Growing interest in the commercialization of stranded offshore gas fields coupled with industry forecasts indicating that worldwide demand for natural gas will increase is leading to significant interest in the development of offshore liquefied natural gas (LNG) production plants or floating LNG (FLNG). Offshore LNG production is an emerging technology; therefore, there is a lack of in-service experience and a need for a sound regulatory framework for safety requirements. This paper will explain the approach that ABS has taken in establishing classification rules for FLNG that are contained in two (2) new ABS Guides for FLNG concepts.

As an emerging technology, there is an increased need to develop safety regulations to allow investors, regulators and the public to gain confidence in this emerging field. From a classification society perspective, ABS has developed Rules and standards for the design, construction and operational maintenance of gas carriers and the new emerging floating gas transportation concepts such as FLNG, including transfer and storage based on our working experience with various FLNG projects. This paper also identifies tools and software developed by ABS to address novel features and their application to FLNG structures that are significantly larger in size than conventional carriers and have cargo tanks in a two-row configuration that can be extremely difficult to analyze.

ABS has provided Approval in Principle (AiP) and Front-End Engineering Design (FEED) approval to designers for various FLNG concepts. Based on experience gained from these projects, ABS has developed safety requirements to class FLNG structures, process and related safety systems that will enhance the overall safety aspect of this novel concept. These safety requirements provided the foundation for two (2) new ABS Guides.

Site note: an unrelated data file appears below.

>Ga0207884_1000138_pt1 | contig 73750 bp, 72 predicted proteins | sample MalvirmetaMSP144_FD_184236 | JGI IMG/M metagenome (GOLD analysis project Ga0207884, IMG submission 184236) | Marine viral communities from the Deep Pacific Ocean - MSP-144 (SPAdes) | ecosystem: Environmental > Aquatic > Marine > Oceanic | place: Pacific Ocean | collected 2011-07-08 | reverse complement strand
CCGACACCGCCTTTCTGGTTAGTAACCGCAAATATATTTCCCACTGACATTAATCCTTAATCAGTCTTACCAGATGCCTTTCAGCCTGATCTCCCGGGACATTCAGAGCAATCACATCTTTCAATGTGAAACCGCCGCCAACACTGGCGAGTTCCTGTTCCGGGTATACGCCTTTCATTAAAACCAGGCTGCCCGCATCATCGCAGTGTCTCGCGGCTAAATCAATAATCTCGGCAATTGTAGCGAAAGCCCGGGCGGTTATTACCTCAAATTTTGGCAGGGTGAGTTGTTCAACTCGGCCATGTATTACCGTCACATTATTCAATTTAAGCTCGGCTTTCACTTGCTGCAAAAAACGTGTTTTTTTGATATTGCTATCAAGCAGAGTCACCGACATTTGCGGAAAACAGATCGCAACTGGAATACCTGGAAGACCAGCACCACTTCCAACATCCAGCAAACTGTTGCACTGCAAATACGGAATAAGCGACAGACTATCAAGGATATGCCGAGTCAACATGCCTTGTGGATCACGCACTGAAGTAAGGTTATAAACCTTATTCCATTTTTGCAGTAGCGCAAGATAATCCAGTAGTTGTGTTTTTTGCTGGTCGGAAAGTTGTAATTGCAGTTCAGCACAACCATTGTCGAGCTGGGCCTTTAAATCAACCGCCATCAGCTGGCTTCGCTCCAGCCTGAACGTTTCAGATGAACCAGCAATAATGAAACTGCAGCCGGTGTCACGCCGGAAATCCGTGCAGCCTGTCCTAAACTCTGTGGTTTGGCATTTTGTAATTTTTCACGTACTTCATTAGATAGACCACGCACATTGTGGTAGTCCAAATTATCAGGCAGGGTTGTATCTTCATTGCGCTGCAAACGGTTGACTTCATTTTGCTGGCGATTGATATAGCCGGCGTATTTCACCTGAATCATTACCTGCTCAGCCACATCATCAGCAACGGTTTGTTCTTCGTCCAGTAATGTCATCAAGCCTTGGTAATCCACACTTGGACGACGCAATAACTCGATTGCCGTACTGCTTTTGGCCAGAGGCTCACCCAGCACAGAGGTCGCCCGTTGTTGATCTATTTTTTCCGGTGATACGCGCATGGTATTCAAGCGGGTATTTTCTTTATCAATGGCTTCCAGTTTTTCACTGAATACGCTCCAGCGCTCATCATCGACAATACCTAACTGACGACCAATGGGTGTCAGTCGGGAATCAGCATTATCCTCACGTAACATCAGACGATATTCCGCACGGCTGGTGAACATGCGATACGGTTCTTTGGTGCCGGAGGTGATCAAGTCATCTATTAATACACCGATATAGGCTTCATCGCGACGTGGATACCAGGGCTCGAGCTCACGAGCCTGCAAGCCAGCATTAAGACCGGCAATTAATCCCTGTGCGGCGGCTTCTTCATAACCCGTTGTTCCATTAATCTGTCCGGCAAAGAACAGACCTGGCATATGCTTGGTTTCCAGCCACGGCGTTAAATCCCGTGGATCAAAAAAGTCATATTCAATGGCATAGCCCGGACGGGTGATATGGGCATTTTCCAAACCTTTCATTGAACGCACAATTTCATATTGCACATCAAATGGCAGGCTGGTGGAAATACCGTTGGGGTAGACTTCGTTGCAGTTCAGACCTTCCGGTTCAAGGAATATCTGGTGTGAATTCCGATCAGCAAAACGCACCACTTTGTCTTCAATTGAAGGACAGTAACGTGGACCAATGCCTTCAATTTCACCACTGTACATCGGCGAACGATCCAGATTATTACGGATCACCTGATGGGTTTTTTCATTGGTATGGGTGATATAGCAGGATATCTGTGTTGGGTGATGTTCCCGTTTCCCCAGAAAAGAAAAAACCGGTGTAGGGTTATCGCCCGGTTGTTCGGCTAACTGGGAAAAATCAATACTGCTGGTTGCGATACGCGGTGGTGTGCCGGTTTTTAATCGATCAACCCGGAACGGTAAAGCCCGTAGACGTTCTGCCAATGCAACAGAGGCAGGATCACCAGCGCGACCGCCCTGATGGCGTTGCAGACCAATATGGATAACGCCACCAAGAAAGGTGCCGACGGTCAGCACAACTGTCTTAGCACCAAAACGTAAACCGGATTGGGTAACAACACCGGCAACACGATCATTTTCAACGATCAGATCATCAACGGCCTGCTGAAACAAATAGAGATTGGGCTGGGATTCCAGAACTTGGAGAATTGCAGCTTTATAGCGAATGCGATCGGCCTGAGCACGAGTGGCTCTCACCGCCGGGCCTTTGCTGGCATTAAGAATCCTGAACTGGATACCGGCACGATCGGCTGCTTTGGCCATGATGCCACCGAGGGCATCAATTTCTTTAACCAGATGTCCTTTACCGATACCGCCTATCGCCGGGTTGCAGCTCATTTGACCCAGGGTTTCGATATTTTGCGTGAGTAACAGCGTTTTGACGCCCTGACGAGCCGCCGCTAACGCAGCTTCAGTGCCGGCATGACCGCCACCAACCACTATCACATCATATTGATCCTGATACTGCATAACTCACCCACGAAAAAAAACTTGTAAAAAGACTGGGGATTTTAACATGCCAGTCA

This paper identifies the principal safety considerations and hazards that must be assessed and mitigated when developing FLNG concepts. Safety requirements for the hull, cargo storage, transfer, process facility, mooring system and various safety systems will also be discussed. Guidance from ABS was developed with cooperation from the industry and through experience gained by working on various LNG and offshore floating production projects.


With the growing focus on environmental issues and society and government pressure to reduce ‘green house’ gases, there has been increasing focus on natural gas as a cleaner energy source. Over the last ten years ABS has seen increasing focus on natural gas and LNG production by oil and gas producers. Most of this LNG is supplied to the consumers by converting the gas to LNG, transporting it by ship, regasifying the LNG at a terminal and then distributing it to the consumer through a pipeline networks.

However, a considerable portion of the world's natural gas reserves fall into the category termed ‘offshore stranded’, where the conventional means of production and transportation is not practical or economical to produce these reserves. As demand for cleaner energy increases, these offshore stranded gas fields look more attractive to energy companies and they have been actively looking for new technologies to provide solutions to commercialize these ‘offshore stranded’ gas fields.

This has led to the development of Floating Liquefied Natural Gas (FLNG) plants for the production, storage and transfer of LNG to vessels. At present, FLNG appears to offer the best alternative for the development of stranded gas assets.

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